Saturday, May 10, 2008


Today, tornadoes touched down in four counties around us, the nearest being some twenty miles from us. Homes were destroyed, highways were blocked with debris, and, very sadly, atleast eight people killed (the death toll keeps climbing). I'll be praying for those families tonight. The footage of the damage is impressive.

As for us, we spent most of the late afternoon and early evening under a tornado warning. The only really worrisome moment was when the tornado sirens in town went off so we were gathering children and what pets we could snag in a hurry. Most of the kids were sitting in the little room we use for this occasion when the sirens went off and stayed off.

Gary and I looked at each other and waited.

Nothing. They never came back on.

Some genius thought it would be a good time to test the sirens.

Gee thanks.

We never assume we're immune to this kind of disaster (no one who lives in the Ozarks is), but we are in a sheltered situation between the mountains and the lake and because of our location, extreme weather tends to go around us. Still we try to think in terms of the what-ifs and try to plan for those. The boys know where to go and what they should and should not do if we're not home. And we hope we're doing enough by listening to the radio and watching the skies and let it go at that.

A few years ago, when Sam, my youngest, was about six, we were under a tornado watch. I gathered the boys and we talked about where to go and what to do in case of an actual warning. The older three were fairly matter-of-fact. Sam was immediately concerned. I did my best to allay his fears, pointing out that it wasn't likely we'd get hit, but it paid to be prepared and then went on with whatever I was doing.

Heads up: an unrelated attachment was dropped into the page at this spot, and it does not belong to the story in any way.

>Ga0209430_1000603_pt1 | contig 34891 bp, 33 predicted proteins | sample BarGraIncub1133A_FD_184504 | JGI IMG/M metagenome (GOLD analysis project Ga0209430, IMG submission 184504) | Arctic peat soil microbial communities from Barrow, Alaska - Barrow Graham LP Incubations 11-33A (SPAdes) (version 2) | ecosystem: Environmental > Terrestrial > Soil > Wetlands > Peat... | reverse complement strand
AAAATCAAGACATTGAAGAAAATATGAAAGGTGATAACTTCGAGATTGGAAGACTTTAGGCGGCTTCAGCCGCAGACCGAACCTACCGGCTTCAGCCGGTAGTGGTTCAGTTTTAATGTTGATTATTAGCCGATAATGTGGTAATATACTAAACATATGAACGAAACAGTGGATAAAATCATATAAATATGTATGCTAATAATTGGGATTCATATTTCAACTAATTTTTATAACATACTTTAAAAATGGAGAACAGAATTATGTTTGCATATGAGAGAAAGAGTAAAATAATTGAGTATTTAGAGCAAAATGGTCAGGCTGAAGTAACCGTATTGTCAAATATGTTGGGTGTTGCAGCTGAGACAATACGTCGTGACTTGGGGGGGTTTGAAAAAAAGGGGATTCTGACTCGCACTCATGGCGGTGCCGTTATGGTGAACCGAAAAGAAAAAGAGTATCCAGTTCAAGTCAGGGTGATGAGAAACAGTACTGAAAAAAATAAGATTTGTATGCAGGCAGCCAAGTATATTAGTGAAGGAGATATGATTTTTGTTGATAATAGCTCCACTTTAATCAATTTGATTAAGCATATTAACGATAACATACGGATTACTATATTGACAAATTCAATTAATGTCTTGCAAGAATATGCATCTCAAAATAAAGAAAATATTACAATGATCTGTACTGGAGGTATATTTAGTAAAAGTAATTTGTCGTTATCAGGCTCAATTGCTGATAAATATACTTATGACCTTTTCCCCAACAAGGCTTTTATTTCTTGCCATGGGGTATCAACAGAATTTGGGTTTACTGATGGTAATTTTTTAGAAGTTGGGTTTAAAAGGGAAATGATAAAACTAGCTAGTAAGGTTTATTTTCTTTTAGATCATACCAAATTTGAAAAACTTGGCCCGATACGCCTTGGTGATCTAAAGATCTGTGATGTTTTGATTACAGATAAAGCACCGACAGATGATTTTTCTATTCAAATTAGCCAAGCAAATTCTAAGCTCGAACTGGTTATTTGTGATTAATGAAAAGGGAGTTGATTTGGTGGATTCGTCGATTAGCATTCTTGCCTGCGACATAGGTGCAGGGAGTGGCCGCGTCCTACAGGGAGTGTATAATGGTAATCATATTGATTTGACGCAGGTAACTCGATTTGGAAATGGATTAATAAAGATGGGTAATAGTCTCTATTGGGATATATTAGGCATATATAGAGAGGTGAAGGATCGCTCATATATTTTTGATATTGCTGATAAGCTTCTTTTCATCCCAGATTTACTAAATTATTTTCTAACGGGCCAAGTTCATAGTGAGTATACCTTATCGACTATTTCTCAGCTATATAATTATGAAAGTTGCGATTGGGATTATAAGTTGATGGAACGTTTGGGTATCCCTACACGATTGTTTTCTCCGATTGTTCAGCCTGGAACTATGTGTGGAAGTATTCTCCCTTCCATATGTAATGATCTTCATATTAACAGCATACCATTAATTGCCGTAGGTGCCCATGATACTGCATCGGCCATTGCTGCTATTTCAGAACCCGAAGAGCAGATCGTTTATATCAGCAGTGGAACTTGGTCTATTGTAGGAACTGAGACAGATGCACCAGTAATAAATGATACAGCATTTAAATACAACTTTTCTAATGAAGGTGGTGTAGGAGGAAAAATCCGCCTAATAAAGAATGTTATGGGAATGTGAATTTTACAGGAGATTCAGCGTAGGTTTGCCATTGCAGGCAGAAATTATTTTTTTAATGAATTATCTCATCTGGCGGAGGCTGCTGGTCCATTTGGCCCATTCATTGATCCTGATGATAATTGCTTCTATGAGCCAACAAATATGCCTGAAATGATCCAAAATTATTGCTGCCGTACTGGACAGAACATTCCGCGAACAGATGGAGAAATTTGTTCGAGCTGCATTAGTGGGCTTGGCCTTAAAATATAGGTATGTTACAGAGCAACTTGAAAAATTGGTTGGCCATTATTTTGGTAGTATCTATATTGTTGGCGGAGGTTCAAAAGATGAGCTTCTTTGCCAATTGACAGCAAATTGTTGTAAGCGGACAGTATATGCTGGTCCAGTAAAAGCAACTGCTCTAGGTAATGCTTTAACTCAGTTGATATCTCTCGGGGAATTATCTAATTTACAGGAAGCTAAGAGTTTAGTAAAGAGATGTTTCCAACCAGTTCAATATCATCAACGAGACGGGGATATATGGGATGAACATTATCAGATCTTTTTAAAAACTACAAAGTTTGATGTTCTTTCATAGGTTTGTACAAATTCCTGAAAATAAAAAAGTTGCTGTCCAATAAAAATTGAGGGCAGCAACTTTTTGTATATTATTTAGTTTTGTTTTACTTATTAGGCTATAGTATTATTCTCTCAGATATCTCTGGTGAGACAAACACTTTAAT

Shortly after that I noted that Sam was trouping back and forth between his bedroom and the little room. I leaned around the corner to ask him what he was doing, but never got as far as opening my mouth.

He'd carried armloads of stuffed animals to the room and carefully lined them up against the walls. And when I say armloads, I mean easily two dozen fuzzy big and little teddy bears, Snoopys, a Barney, several stuffed dogs and cats, a monkey, a rhino, a snow leopard and numerous others. I watched as he stood back and studied his little family, quietly talking to them in assuring tones. He then trotted back to his room for a blanket and pillow and spread them out in a corner, then wandered off to play on the computer.

I think if a storm had come that day, Sam would have been the best prepared of all of us.

1 comment:

Debby said...

I'm glad that you and yours are okay...but what a stupid time to be testing sirens!